Last modified: 2016-12-20 by ivan sache
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Flag of Algeciras - Image by Ivan Sache, 24 March 2014
The municipality of Algeciras (114,277 inhabitants in 2013, therefore the 3rd most populated municipality in the province; 8,590 ha; municipal website) is located 130 km south-west of Cádiz, on a narrow bay opening on the Strait of Gibraltar.
Algeciras was known as Portus Albus (White Port) in the Roman times; remains of pottery ovens fund in El Riconcillo have been dated from the 1st century. Subsequently destroyed, the place reappeared in the Moorish times under the name of Al-Yazirat Al-Jadra (Green Island). Tariq ibn Ziyad, the conqueror of Visigothic Spain, landed there in spring 711. Almanzor, who moved the border of the Moorish states far northern and completed 50 campaigns without experiencing any defeat, was born in Algeciras in 939. The old town, built around the mosque erected by Ben Jalid, was protected by strong fortifications. Yusuf ordred in the 13th century to build a new town adjacent to the old one. The town became progressively a main center of Islamic culture and poetry.
King Alfonso IX besieged the town in 1342, finally conquerring it on 28 March 1344, on Palm Sunday. The victory was celebrated by transforming the mosque into a church dedicated to St. Mary of the Palm. The church was subsequently erected a cathedral by Pope Clement VI and transferred to Cádiz. The Kings of Spain recognized the strategic significance of the place by adding to their official title "Reyes de Algeciras" (Kings of Algeciras).
In 1369, Mohamed V, King of Granada, seized Algeciras as a retaliation after the murder of his ally and friend Peter I. Understanding that they would not be able to defend the town against the Christians, the Moors decided to burn it down, leaving only ruins when withdrawing in 1379. Once "the most important fortified town of Andalusia", Algeciras became a fisher's village, whose past glory was recalled only by ruined towers and walls.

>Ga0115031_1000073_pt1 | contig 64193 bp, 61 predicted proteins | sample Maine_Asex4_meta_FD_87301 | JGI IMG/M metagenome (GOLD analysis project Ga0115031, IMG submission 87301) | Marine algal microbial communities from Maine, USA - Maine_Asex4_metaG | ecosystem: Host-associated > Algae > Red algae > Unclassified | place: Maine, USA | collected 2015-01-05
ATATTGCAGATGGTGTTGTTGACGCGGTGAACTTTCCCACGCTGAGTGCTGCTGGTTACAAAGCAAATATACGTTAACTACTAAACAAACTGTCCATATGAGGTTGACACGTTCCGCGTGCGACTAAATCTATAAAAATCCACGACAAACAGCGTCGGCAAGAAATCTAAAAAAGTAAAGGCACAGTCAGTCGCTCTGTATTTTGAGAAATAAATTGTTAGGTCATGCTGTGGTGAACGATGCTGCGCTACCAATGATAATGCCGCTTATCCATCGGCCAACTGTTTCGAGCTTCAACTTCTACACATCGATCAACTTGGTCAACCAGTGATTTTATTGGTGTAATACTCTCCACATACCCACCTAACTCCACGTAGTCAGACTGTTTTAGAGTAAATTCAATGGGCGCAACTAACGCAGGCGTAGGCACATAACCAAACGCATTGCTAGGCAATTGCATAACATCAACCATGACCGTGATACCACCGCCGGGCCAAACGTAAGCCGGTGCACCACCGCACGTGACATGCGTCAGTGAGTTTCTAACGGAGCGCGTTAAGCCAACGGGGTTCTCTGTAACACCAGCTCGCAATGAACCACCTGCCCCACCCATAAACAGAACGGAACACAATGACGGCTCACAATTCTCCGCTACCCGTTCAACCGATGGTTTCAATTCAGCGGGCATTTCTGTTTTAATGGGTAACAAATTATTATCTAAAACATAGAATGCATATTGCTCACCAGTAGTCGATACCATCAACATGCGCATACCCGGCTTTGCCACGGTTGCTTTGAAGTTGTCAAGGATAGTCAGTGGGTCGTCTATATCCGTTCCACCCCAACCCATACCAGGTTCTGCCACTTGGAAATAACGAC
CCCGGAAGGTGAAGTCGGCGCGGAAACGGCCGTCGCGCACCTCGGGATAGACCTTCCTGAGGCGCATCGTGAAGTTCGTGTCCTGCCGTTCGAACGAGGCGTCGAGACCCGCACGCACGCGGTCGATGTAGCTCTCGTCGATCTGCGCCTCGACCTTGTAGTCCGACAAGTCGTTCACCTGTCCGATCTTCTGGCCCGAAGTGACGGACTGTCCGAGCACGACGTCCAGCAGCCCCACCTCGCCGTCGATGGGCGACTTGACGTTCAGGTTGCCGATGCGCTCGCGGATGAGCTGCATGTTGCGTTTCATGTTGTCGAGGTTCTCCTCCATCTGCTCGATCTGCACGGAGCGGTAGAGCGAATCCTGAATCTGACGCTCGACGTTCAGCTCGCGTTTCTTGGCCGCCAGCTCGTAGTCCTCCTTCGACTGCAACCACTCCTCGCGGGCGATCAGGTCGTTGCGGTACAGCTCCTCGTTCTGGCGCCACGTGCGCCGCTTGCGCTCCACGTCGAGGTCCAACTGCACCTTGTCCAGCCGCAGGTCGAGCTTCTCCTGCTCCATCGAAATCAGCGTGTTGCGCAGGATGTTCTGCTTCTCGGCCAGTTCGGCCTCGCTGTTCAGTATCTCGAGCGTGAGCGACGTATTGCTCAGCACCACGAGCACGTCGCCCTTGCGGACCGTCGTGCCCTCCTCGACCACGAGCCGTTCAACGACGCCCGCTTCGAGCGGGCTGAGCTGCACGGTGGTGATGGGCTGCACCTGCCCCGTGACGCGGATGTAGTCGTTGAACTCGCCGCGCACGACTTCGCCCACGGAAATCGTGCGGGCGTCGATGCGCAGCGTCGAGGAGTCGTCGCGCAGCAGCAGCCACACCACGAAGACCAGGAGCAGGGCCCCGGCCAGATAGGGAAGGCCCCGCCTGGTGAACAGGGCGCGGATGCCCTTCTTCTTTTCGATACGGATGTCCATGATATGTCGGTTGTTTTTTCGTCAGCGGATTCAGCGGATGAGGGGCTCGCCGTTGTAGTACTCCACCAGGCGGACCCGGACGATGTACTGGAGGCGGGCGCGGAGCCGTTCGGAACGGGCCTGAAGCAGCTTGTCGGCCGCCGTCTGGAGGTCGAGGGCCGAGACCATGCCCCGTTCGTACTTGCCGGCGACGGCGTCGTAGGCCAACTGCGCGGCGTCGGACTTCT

Alonso de Arcos, Mayor of Tarifa, conquered in 1462 Gibraltar from the Moors. King Henry IV shared the desert territory of Algeciras among the new colonists of Gibraltar, who set up gardens and farms on the site of the former town.
Gibraltar was seized on 4 August 1704 by the Anglo-Dutch fleet. The Spanish inhabitants who had fled the town established new colonies, such as San Roque and Los Barrios; other moved to Algeciras, where they settled near a chapel owned by the Gálvez family - today, the chapel of Our Lady of Europa, and prompted the re-emergence of the old town. Algeciras was first ruled by San Roque, municipal emancipation being granted only in 1755 after a long court case.
The Algeciras Conference (7 April - 18 June 1906) solved the First Moroccan Crisis between France and Germany. The inauguration of the port in 1913 boosted the development of the town. The port of Algeciras is currently the 1st in Spain and the 2nd in Europe when cumulating passengers and freight.
Algeciras is the birth town of "Los Lucía", three brothers among the most famous flamenco musicians: Ramón de Algeciras (Ramón Sánchez Gómez, 1938-2009), Pepe de Lucía (José Sánchez Gómez, b. 1945), and, the most famous of them, Paco de Lucía (Francisco Sánchez Gómez, 1947-2014).